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Many cosmetics are marketed with outlandish claims of restoring youth and improving skin tone - but a new app monitors skin tone day by day to show what creams are really doing. The app, launched by Fujitsu takes colour-compensated pictures of skin tone which allow users to accurately monitor skin condition using a smartphone. Previous smartphone apps have been patchy due to varying lighting conditions - but Fujitsu hopes its app, armed with a colour-compensating panel, will be the the first real yardstick for skin condition.
The conventional method for measuring the condition of facial skin involved visiting a cosmetics store, where experts used specialized devices to gauge skin tone and condition,' says Fujitsu. The company claims that its colour chart - a transparent film of plastic laid over the cheek, is highly accurate due to four 'quadrants' which enable to correct colour for the angle of light striking the cheek. Previous apps have provided patchy information at best. The company hopes to partner with cosmetics companies to market the app via their sites.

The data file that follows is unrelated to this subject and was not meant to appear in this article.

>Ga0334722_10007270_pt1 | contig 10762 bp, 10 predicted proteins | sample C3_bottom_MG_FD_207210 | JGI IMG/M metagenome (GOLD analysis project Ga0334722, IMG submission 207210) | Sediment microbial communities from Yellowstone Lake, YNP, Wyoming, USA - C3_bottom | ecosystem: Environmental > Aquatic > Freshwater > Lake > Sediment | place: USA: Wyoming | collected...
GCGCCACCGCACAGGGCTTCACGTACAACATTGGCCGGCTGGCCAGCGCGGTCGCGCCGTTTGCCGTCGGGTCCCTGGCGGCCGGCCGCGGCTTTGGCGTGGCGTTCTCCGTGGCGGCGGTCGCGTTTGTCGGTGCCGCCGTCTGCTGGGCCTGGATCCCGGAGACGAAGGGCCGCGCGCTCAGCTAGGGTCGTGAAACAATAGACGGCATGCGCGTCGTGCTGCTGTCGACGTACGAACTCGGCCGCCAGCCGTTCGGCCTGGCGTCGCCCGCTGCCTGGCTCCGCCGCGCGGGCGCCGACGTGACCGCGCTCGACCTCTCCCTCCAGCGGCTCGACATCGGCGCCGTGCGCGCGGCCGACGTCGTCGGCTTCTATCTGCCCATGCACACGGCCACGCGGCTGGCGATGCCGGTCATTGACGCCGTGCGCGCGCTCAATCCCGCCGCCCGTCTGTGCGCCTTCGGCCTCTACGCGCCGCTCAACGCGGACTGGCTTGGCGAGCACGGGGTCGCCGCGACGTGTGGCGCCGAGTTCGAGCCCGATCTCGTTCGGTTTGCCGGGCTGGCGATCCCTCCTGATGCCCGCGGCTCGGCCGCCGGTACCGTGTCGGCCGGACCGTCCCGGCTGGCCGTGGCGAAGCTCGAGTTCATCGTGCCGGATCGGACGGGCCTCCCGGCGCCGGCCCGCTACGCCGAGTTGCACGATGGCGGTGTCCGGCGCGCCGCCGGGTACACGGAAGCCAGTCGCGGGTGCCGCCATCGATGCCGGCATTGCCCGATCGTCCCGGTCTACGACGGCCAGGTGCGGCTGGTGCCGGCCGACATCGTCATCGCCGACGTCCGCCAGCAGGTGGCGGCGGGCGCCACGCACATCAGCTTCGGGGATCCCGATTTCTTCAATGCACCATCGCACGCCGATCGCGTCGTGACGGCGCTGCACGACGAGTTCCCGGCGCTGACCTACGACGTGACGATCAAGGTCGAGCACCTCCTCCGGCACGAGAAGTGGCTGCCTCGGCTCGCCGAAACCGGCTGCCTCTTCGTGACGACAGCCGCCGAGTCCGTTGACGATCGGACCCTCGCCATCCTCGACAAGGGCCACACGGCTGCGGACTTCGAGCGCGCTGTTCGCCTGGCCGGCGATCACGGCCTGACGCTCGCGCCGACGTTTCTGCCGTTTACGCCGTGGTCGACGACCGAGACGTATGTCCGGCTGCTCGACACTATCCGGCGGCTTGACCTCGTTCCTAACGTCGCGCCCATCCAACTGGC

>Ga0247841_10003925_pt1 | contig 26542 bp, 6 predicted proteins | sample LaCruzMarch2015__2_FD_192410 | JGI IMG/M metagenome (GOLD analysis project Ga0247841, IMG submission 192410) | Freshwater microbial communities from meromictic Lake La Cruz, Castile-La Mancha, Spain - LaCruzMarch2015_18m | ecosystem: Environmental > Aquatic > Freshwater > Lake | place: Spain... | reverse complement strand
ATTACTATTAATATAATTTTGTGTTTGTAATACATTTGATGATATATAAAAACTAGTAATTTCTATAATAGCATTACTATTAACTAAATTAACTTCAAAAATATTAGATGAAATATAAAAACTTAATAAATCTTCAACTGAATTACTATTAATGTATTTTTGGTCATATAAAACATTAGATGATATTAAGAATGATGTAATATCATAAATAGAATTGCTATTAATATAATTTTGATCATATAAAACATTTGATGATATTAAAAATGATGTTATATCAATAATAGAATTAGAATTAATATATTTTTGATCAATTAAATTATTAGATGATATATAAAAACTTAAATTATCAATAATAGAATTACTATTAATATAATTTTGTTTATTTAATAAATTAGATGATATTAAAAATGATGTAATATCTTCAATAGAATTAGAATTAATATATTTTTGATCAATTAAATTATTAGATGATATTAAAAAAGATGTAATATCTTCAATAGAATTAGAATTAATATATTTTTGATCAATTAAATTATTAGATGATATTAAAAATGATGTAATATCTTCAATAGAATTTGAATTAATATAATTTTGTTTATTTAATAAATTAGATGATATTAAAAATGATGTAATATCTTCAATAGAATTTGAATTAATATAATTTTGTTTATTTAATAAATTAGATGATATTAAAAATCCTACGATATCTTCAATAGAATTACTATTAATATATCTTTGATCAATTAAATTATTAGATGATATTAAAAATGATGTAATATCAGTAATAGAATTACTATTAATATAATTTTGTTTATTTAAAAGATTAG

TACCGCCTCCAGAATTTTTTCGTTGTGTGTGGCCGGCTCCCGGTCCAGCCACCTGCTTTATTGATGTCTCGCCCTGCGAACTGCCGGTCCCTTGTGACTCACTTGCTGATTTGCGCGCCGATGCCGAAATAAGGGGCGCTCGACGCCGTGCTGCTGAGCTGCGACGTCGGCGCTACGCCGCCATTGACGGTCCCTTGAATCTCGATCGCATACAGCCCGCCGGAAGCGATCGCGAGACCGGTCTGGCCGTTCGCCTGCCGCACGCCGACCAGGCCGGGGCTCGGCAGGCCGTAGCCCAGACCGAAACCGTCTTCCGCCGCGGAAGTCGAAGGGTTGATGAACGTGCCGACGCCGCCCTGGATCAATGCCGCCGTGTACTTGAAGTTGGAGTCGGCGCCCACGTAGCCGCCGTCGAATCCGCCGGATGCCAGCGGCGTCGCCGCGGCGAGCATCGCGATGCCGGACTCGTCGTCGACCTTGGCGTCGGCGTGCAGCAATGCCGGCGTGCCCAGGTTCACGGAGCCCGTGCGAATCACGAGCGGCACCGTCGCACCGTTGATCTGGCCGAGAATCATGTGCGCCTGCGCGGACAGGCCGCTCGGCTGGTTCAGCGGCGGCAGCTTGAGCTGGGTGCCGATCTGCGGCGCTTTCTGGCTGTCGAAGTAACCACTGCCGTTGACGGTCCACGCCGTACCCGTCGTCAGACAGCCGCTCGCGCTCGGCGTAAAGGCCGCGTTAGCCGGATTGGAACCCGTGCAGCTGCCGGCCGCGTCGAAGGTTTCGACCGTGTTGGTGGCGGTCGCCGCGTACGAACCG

Dramatic improvements in the performance of smartphones, however, have opened the possibility of users to analyze the condition of their skin at home using their smartphone cameras,' says Fujitsu. 'Fujitsu Laboratories has created a reference color chart that enables users to accurately measure the color of their skin using a smartphone,' says the company.
When the photograph is taken, even if hair or a finger partially obscures the standard color pattern within the chart, the segmentation of each color can be accurately extracted,' says Fujitsu. The technology is currently undergoing field testing. The app is to launch in Japan first, and was demonstrated running on a Toshiba Regza Android handset.